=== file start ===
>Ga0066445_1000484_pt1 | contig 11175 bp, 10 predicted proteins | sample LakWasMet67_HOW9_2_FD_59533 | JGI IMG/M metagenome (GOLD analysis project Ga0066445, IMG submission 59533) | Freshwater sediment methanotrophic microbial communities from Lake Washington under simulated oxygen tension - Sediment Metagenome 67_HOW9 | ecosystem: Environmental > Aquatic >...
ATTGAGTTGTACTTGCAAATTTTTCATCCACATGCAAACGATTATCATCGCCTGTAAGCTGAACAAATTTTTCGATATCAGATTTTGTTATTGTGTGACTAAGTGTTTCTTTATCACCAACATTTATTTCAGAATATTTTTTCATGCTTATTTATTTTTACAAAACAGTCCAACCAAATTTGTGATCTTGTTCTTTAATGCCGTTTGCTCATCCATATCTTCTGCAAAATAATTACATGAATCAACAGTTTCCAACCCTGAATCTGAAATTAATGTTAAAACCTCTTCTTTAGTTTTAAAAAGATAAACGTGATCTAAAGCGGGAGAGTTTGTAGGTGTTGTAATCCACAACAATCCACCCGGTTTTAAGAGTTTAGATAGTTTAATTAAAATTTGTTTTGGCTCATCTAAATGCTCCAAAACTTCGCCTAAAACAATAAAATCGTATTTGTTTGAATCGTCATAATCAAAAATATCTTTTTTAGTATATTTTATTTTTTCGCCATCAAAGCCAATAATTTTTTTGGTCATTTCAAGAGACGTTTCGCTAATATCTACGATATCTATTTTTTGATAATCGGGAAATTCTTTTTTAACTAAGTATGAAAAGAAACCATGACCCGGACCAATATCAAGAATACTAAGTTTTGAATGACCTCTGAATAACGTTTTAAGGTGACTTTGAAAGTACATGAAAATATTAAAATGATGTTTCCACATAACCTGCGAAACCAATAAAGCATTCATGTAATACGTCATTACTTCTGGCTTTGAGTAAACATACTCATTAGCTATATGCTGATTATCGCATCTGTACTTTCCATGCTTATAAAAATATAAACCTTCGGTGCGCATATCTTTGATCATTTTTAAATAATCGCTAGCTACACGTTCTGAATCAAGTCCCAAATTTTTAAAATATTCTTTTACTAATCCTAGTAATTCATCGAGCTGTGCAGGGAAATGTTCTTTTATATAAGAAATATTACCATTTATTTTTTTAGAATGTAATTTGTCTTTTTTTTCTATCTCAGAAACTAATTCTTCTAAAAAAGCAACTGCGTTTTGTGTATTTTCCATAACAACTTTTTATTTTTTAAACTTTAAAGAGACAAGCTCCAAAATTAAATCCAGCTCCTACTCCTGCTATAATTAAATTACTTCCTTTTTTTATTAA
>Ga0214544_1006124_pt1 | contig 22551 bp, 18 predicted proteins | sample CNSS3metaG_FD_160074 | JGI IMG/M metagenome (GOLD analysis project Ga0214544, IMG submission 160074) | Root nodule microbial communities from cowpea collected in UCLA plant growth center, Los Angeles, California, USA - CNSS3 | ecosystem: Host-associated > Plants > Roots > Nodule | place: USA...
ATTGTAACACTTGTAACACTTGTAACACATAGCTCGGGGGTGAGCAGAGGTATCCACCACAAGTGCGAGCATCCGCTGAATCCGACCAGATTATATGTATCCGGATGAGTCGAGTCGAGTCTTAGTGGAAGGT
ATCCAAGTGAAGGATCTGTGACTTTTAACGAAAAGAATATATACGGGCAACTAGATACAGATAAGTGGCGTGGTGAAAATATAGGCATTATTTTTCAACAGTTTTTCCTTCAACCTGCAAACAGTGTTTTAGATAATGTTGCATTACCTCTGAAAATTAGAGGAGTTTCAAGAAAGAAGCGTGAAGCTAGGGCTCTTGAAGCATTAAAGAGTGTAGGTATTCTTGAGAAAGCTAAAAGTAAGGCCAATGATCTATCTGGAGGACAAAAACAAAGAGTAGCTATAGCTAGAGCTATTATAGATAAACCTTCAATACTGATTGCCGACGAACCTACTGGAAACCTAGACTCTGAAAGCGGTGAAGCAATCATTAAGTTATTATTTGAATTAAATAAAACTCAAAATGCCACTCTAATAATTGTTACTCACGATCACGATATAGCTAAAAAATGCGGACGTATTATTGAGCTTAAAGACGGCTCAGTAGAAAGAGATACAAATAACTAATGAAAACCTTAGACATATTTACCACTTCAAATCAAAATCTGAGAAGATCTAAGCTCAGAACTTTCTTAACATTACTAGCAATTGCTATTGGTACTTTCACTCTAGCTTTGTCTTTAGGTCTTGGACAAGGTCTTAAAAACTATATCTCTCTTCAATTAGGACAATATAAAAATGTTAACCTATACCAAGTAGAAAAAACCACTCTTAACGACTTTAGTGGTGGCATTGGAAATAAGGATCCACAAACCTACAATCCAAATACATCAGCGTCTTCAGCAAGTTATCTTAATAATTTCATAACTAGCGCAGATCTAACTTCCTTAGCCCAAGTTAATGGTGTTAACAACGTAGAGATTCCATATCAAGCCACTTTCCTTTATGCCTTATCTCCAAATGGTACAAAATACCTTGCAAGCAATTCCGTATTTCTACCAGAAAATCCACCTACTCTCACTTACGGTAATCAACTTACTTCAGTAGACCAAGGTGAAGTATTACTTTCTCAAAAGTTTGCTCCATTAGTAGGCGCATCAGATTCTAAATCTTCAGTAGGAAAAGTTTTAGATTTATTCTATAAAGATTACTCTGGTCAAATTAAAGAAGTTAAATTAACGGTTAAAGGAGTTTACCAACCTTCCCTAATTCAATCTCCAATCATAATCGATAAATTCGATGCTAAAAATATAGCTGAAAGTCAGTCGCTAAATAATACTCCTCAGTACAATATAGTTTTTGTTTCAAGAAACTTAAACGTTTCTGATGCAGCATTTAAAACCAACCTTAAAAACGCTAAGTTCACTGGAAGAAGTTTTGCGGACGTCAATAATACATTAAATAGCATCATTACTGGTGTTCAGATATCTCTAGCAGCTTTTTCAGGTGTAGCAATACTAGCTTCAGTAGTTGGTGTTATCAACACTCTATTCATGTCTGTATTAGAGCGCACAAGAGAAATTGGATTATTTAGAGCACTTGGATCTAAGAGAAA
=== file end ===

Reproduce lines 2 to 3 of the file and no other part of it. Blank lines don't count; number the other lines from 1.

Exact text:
ATTGAGTTGTACTTGCAAATTTTTCATCCACATGCAAACGATTATCATCGCCTGTAAGCTGAACAAATTTTTCGATATCAGATTTTGTTATTGTGTGACTAAGTGTTTCTTTATCACCAACATTTATTTCAGAATATTTTTTCATGCTTATTTATTTTTACAAAACAGTCCAACCAAATTTGTGATCTTGTTCTTTAATGCCGTTTGCTCATCCATATCTTCTGCAAAATAATTACATGAATCAACAGTTTCCAACCCTGAATCTGAAATTAATGTTAAAACCTCTTCTTTAGTTTTAAAAAGATAAACGTGATCTAAAGCGGGAGAGTTTGTAGGTGTTGTAATCCACAACAATCCACCCGGTTTTAAGAGTTTAGATAGTTTAATTAAAATTTGTTTTGGCTCATCTAAATGCTCCAAAACTTCGCCTAAAACAATAAAATCGTATTTGTTTGAATCGTCATAATCAAAAATATCTTTTTTAGTATATTTTATTTTTTCGCCATCAAAGCCAATAATTTTTTTGGTCATTTCAAGAGACGTTTCGCTAATATCTACGATATCTATTTTTTGATAATCGGGAAATTCTTTTTTAACTAAGTATGAAAAGAAACCATGACCCGGACCAATATCAAGAATACTAAGTTTTGAATGACCTCTGAATAACGTTTTAAGGTGACTTTGAAAGTACATGAAAATATTAAAATGATGTTTCCACATAACCTGCGAAACCAATAAAGCATTCATGTAATACGTCATTACTTCTGGCTTTGAGTAAACATACTCATTAGCTATATGCTGATTATCGCATCTGTACTTTCCATGCTTATAAAAATATAAACCTTCGGTGCGCATATCTTTGATCATTTTTAAATAATCGCTAGCTACACGTTCTGAATCAAGTCCCAAATTTTTAAAATATTCTTTTACTAATCCTAGTAATTCATCGAGCTGTGCAGGGAAATGTTCTTTTATATAAGAAATATTACCATTTATTTTTTTAGAATGTAATTTGTCTTTTTTTTCTATCTCAGAAACTAATTCTTCTAAAAAAGCAACTGCGTTTTGTGTATTTTCCATAACAACTTTTTATTTTTTAAACTTTAAAGAGACAAGCTCCAAAATTAAATCCAGCTCCTACTCCTGCTATAATTAAATTACTTCCTTTTTTTATTAA
>Ga0214544_1006124_pt1 | contig 22551 bp, 18 predicted proteins | sample CNSS3metaG_FD_160074 | JGI IMG/M metagenome (GOLD analysis project Ga0214544, IMG submission 160074) | Root nodule microbial communities from cowpea collected in UCLA plant growth center, Los Angeles, California, USA - CNSS3 | ecosystem: Host-associated > Plants > Roots > Nodule | place: USA...